I suffered more anxiety than most of my fellow-slaves. I had known what it was to be kindly treated; they had known nothing of the kind. They had seen little or nothing of the world. They were in very deed men and women of sorrow, and acquainted with grief. Their backs had been made familiar with the bloody lash, so that they had become callous; mine was yet tender...
His was the first personal account that was used as a powerful treatise against slavery. Here was a man who was, for the most part, self-taught. A slave who was intelligent and was able to write as well as an educated white man - his audiences were amazed. So, he told the story of his life as a timeline of events that was underscored by an obvious brutality, unjustness and hypocrisy.
In terms of realism, Douglass' work was one of the first that used factual events and reality to reach readers in order to sway public opinion and eventually, political opinion. Again, this was a break from the hopeful optimism and sense of opportunity that the Romantic era brought. With the growth of realism and the desire to create literature that reflected the real lives of the working class, so grew a desire to create works that reflected the dark realities of slavery and what the country had become. There were many who criticized the work as unrealistic or perhaps too harsh. Others thought that there was no way this could have been written by a slave. Eventually, the critics were silenced when Douglass received support and affirmation from his audiences (and also when all of the facts checked out to be true).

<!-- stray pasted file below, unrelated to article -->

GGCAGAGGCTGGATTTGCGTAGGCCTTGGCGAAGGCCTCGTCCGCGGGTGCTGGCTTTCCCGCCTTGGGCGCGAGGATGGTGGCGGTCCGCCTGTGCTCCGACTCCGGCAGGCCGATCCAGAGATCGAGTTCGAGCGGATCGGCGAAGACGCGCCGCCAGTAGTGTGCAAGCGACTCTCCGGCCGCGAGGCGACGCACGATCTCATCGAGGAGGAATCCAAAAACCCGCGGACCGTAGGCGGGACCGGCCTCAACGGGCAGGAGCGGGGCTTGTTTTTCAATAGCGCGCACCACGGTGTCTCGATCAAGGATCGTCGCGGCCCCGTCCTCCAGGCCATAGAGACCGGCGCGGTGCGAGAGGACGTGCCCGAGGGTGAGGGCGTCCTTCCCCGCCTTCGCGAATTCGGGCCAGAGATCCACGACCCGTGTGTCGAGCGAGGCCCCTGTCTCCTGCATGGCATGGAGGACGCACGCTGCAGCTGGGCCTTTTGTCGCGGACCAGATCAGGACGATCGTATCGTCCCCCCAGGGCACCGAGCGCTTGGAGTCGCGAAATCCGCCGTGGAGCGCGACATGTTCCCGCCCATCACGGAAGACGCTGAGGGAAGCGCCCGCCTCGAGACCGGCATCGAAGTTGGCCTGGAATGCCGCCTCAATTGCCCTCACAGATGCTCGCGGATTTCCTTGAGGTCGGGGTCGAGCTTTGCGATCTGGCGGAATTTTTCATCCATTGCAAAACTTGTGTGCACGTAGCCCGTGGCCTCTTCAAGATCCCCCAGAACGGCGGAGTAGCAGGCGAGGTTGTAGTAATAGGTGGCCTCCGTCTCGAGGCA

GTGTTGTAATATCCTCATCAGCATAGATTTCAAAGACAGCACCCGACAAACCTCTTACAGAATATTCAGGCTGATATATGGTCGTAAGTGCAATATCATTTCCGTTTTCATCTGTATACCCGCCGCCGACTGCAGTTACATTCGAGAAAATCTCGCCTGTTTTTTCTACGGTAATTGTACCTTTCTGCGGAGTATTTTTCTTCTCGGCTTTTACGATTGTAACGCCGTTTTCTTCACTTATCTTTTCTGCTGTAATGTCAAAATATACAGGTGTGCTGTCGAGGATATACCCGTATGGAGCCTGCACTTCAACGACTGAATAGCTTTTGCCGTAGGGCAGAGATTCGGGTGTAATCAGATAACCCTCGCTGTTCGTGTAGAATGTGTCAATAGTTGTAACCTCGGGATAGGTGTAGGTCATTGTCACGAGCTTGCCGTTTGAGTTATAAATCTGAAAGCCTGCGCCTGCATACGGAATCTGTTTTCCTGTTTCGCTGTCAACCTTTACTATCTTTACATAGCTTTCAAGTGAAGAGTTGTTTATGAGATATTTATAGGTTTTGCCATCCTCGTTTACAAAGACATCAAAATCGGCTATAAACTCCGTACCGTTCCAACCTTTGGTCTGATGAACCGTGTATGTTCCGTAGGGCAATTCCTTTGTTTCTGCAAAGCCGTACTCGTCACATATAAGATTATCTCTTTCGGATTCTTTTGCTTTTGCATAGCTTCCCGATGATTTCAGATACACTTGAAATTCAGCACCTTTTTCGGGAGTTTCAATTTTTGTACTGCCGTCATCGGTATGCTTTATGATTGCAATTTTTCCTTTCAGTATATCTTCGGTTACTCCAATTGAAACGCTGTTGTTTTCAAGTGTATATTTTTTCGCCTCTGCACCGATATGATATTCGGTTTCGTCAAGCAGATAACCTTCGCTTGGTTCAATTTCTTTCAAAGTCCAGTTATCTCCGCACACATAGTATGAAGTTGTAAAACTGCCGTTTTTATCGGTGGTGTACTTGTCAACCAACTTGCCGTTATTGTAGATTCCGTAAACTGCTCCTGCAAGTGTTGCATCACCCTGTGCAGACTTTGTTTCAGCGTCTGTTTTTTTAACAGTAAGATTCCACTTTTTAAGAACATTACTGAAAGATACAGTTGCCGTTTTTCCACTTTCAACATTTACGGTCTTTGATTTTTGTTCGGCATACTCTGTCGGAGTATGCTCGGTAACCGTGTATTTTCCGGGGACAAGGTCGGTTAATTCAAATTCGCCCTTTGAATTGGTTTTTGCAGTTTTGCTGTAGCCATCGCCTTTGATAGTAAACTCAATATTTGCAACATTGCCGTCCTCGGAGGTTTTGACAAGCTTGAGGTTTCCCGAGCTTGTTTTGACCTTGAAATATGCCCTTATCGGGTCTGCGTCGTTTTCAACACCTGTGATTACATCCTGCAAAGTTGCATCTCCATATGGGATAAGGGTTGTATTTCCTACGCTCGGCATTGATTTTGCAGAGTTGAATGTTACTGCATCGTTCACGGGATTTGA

It is important to remember Frederick Douglass as a self-taught man, an escaped slave and an abolitionist orator and writer. He influenced the masses through his stories that were moving and eloquently written and told. It was precisely these facts that silenced so many. He wasn't supposed to have escaped. He wasn't supposed to be able to recount his stories to an audience. He wasn't supposed to be so intelligent. But he was, which is why he became the slave voice of the abolitionist movement. Remember that he risked his freedom, and his life, in doing so.
His written works were widely published and read both in the U.S. and abroad. They were written in a style that drew in the typical reader - a recounting of events that was simple in detail and elevated in diction but that also revealed the horrors that he experienced as a slave. Many saw an intelligent man that was beaten and deprived of his rights - a true story that revealed the realities of slavery. His work became a first in the realism movement in literature - it was all true, and it was about more than just the realities of the working-class Joe. It was about an entire social, economic and political framework that existed within this nation, and it was written by someone who experienced it all.
In all of these ways and for all of these reasons, there has been no figure in the U.S. who has compared in literary voice or social or political influence to Frederick Douglass.
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Back To CourseEnglish 102: American Literature
13 chapters | 131 lessons | 11 flashcard sets